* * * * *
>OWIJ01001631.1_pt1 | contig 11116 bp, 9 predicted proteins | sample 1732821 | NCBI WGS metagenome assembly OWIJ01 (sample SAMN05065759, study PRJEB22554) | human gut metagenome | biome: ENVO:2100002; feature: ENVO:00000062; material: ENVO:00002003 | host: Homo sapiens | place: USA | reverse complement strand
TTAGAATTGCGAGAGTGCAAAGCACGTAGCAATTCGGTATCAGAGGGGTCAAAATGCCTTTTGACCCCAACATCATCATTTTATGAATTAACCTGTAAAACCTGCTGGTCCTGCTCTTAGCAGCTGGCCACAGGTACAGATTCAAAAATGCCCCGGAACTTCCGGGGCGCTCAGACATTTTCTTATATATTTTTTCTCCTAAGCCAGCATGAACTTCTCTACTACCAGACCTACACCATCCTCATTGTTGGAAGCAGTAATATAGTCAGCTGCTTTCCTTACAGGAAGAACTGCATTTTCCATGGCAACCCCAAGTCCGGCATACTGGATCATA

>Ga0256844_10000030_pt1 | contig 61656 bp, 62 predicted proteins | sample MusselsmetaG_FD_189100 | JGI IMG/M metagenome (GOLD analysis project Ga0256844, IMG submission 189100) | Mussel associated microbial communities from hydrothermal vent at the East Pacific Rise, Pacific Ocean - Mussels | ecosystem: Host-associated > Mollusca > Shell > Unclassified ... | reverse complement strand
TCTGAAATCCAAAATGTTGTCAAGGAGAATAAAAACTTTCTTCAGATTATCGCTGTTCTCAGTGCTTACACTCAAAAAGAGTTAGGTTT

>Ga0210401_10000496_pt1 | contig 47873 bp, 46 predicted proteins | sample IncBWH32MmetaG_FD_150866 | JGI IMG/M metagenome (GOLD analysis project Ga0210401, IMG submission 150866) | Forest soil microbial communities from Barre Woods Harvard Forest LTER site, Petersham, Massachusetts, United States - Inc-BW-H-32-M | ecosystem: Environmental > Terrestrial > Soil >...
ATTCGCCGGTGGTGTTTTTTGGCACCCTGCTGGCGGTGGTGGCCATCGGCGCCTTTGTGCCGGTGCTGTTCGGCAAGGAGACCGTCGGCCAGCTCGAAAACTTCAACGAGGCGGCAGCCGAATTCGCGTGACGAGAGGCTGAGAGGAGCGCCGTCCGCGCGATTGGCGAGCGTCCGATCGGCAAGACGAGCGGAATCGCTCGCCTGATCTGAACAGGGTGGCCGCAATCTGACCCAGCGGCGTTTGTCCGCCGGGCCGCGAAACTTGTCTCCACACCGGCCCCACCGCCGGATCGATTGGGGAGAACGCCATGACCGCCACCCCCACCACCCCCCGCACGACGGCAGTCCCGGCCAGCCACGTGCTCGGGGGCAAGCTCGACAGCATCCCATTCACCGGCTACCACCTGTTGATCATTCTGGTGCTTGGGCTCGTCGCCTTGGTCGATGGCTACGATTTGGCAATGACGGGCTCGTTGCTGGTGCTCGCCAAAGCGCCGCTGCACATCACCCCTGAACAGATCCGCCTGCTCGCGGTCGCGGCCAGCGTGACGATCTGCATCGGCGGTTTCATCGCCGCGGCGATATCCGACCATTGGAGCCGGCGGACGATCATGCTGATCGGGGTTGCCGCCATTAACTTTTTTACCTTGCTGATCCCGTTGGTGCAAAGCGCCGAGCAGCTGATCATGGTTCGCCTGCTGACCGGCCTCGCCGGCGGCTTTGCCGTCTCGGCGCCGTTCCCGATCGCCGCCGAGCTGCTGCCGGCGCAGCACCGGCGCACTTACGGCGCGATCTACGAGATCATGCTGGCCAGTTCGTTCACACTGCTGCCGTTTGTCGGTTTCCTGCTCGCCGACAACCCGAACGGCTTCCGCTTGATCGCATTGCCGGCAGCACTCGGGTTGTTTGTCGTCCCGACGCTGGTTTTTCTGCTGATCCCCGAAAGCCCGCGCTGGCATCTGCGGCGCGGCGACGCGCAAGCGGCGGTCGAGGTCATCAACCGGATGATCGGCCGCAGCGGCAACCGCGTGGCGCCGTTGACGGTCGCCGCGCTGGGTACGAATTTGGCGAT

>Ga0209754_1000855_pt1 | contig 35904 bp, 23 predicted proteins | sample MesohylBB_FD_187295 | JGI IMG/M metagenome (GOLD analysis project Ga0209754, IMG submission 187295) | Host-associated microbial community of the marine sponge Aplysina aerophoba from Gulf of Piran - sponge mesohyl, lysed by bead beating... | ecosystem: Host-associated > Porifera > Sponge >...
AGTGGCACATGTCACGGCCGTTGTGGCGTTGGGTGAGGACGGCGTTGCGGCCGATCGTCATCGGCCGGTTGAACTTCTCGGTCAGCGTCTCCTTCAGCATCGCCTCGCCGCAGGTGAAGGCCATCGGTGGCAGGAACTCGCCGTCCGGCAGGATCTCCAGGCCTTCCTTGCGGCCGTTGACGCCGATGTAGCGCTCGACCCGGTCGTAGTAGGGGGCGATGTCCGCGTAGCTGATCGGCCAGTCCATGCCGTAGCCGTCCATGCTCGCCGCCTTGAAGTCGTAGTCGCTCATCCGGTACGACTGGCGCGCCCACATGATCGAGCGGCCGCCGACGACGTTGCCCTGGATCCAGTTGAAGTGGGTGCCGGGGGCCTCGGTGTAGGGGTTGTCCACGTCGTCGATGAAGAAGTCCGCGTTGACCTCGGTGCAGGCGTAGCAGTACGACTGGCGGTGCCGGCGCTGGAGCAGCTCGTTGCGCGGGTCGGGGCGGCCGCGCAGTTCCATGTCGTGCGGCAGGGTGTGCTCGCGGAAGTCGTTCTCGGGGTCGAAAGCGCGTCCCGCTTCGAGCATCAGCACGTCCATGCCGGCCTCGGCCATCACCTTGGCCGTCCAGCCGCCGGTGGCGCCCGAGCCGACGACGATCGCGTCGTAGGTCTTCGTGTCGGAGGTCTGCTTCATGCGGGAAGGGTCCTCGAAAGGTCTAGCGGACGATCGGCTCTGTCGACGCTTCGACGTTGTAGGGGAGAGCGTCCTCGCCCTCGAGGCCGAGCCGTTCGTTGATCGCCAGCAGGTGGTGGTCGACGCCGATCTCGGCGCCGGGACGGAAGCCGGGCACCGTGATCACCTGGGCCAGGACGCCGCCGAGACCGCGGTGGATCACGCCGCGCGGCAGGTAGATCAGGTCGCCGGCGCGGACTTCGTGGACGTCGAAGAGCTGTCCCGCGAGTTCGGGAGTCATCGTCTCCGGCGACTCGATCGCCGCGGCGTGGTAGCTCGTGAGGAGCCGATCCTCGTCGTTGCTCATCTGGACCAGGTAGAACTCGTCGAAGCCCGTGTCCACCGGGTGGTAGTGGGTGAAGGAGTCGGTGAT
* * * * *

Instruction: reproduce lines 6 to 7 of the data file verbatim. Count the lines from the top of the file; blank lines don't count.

ATTCGCCGGTGGTGTTTTTTGGCACCCTGCTGGCGGTGGTGGCCATCGGCGCCTTTGTGCCGGTGCTGTTCGGCAAGGAGACCGTCGGCCAGCTCGAAAACTTCAACGAGGCGGCAGCCGAATTCGCGTGACGAGAGGCTGAGAGGAGCGCCGTCCGCGCGATTGGCGAGCGTCCGATCGGCAAGACGAGCGGAATCGCTCGCCTGATCTGAACAGGGTGGCCGCAATCTGACCCAGCGGCGTTTGTCCGCCGGGCCGCGAAACTTGTCTCCACACCGGCCCCACCGCCGGATCGATTGGGGAGAACGCCATGACCGCCACCCCCACCACCCCCCGCACGACGGCAGTCCCGGCCAGCCACGTGCTCGGGGGCAAGCTCGACAGCATCCCATTCACCGGCTACCACCTGTTGATCATTCTGGTGCTTGGGCTCGTCGCCTTGGTCGATGGCTACGATTTGGCAATGACGGGCTCGTTGCTGGTGCTCGCCAAAGCGCCGCTGCACATCACCCCTGAACAGATCCGCCTGCTCGCGGTCGCGGCCAGCGTGACGATCTGCATCGGCGGTTTCATCGCCGCGGCGATATCCGACCATTGGAGCCGGCGGACGATCATGCTGATCGGGGTTGCCGCCATTAACTTTTTTACCTTGCTGATCCCGTTGGTGCAAAGCGCCGAGCAGCTGATCATGGTTCGCCTGCTGACCGGCCTCGCCGGCGGCTTTGCCGTCTCGGCGCCGTTCCCGATCGCCGCCGAGCTGCTGCCGGCGCAGCACCGGCGCACTTACGGCGCGATCTACGAGATCATGCTGGCCAGTTCGTTCACACTGCTGCCGTTTGTCGGTTTCCTGCTCGCCGACAACCCGAACGGCTTCCGCTTGATCGCATTGCCGGCAGCACTCGGGTTGTTTGTCGTCCCGACGCTGGTTTTTCTGCTGATCCCCGAAAGCCCGCGCTGGCATCTGCGGCGCGGCGACGCGCAAGCGGCGGTCGAGGTCATCAACCGGATGATCGGCCGCAGCGGCAACCGCGTGGCGCCGTTGACGGTCGCCGCGCTGGGTACGAATTTGGCGAT

>Ga0209754_1000855_pt1 | contig 35904 bp, 23 predicted proteins | sample MesohylBB_FD_187295 | JGI IMG/M metagenome (GOLD analysis project Ga0209754, IMG submission 187295) | Host-associated microbial community of the marine sponge Aplysina aerophoba from Gulf of Piran - sponge mesohyl, lysed by bead beating... | ecosystem: Host-associated > Porifera > Sponge >...